Intra-industry Trade between Similar Economies

Self-Check Questions

How can there be any economic gains for a country from both importing and exporting the same good, like cars?


There are a number of possible advantages of intra-industry trade. Both nations can take advantage of extreme specialization and learning in certain kinds of cars with certain traits, like gas-efficient cars, luxury cars, sport-utility vehicles, higher- and lower-quality cars, and so on. Moreover, nations can take advantage of economies of scale, so that large companies will compete against each other across international borders, providing the benefits of competition and variety to customers. This same argument applies to trade between U.S. states, where people often buy products made by people of other states, even though a similar product is made within the boundaries of their own state. All states—and all countries—can benefit from this kind of competition and trade.

Table shows how the average costs of production for semiconductors (the “chips” in computer memories) change as the quantity of semiconductors built at that factory increases.

  1. Based on these data, sketch a curve with quantity produced on the horizontal axis and average cost of production on the vertical axis. How does the curve illustrate economies of scale?
  2. If the equilibrium quantity of semiconductors demanded is 90,000, can this economy take full advantage of economies of scale? What about if quantity demanded is 70,000 semiconductors? 50,000 semiconductors? 30,000 semiconductors?
  3. Explain how international trade could make it possible for even a small economy to take full advantage of economies of scale, while also benefiting from competition and the variety offered by several producers.
Quantity of Semiconductors Average Total Cost
  10,000 $8 each
  20,000 $5 each
  30,000 $3 each
  40,000 $2 each
 100,000 $2 each


  1. Start by plotting the points on a sketch diagram and then drawing a line through them. The following figure illustrates the average costs of production of semiconductors.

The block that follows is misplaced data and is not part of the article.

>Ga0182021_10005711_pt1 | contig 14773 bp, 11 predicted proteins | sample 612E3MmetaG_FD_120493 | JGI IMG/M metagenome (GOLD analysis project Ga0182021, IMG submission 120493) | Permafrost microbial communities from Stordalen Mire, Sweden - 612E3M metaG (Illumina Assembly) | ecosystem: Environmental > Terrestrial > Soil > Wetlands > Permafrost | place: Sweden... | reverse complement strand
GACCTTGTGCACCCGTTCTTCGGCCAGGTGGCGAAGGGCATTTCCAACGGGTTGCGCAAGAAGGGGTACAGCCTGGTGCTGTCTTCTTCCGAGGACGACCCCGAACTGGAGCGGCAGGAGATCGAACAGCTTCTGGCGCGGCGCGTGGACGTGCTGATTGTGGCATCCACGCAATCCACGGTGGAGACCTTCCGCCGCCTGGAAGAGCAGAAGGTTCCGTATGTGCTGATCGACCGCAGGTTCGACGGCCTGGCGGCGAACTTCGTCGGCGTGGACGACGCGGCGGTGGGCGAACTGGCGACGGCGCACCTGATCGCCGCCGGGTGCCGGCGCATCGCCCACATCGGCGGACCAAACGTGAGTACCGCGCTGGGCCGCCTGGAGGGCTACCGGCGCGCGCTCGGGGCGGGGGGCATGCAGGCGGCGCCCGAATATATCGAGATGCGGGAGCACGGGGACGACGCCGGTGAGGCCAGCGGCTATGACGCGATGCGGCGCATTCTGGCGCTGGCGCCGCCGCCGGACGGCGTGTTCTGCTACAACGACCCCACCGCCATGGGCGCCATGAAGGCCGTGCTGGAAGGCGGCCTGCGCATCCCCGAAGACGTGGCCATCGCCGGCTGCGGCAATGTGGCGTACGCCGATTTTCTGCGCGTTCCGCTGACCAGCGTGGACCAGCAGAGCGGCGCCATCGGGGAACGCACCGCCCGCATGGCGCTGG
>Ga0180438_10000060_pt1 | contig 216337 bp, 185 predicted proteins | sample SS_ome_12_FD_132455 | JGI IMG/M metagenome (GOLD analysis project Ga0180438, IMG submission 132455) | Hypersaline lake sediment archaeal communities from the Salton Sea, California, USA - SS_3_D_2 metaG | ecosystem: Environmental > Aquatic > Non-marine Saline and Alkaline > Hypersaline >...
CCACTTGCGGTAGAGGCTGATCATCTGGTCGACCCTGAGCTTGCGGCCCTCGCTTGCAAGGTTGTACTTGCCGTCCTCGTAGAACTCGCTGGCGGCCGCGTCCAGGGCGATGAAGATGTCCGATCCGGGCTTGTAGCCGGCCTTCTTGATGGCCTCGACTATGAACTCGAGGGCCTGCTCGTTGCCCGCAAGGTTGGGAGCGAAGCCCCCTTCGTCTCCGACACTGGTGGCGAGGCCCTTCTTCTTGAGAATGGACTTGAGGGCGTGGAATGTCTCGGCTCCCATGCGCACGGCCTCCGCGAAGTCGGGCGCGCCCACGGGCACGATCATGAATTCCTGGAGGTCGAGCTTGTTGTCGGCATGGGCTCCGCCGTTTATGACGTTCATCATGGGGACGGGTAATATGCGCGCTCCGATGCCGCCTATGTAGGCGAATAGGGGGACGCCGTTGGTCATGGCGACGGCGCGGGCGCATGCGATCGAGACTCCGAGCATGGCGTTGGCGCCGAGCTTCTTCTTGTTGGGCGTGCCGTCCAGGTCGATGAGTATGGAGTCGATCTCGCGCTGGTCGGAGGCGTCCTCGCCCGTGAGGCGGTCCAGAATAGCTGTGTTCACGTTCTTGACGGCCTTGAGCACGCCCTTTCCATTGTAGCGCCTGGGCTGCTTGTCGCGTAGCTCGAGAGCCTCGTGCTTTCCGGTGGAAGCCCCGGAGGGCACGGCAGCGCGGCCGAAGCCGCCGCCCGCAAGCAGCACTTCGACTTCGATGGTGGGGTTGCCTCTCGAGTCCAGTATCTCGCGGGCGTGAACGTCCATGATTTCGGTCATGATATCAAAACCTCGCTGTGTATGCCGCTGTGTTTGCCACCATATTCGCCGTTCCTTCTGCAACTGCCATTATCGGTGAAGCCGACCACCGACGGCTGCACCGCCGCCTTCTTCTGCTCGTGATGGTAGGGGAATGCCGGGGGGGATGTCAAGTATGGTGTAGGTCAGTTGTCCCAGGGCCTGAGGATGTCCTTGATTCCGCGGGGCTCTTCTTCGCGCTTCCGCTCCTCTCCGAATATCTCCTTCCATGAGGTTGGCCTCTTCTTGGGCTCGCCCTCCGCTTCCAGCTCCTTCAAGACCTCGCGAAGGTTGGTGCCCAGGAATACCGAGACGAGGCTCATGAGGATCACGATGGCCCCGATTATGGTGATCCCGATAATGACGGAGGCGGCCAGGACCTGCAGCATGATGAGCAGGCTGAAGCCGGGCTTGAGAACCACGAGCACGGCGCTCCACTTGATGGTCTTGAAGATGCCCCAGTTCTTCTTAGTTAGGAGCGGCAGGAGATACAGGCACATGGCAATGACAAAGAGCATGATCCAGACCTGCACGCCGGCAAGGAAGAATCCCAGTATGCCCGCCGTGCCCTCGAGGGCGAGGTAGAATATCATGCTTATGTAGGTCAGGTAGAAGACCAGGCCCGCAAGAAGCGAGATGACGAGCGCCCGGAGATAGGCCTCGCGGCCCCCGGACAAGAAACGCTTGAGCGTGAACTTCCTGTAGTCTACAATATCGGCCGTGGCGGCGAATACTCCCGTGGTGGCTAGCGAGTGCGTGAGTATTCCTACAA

The graph shows a downward-sloping line that levels and continues horizontally at point (40, 2).
    The curve illustrates economies of scale by showing that as the scale increases—that is, as production at this particular factory goes up—the average cost of production declines. The economies of scale exist up to an output of 40,000 semiconductors; at higher outputs, the average cost of production does not seem to decline any further.
  2. At any quantity demanded above 40,000, this economy can take full advantage of economies of scale; that is, it can produce at the lowest cost per unit. Indeed, if the quantity demanded was quite high, like 500,000, then there could be a number of different factories all taking full advantage of economies of scale and competing with each other. If the quantity demanded falls below 40,000, then the economy by itself, without foreign trade, cannot take full advantage of economies of scale.
  3. The simplest answer to this question is that the small country could have a large enough factory to take full advantage of economies of scale, but then export most of the output. For semiconductors, countries like Taiwan and Korea have recently fit this description. Moreover, this country could also import semiconductors from other countries which also have large factories, thus getting the benefits of competition and variety. A slightly more complex answer is that the country can get these benefits of economies of scale without producing semiconductors, but simply by buying semiconductors made at low cost around the world. An economy, especially a smaller country, may well end up specializing and producing a few items on a large scale, but then trading those items for other items produced on a large scale, and thus gaining the benefits of economies of scale by trade, as well as by direct production.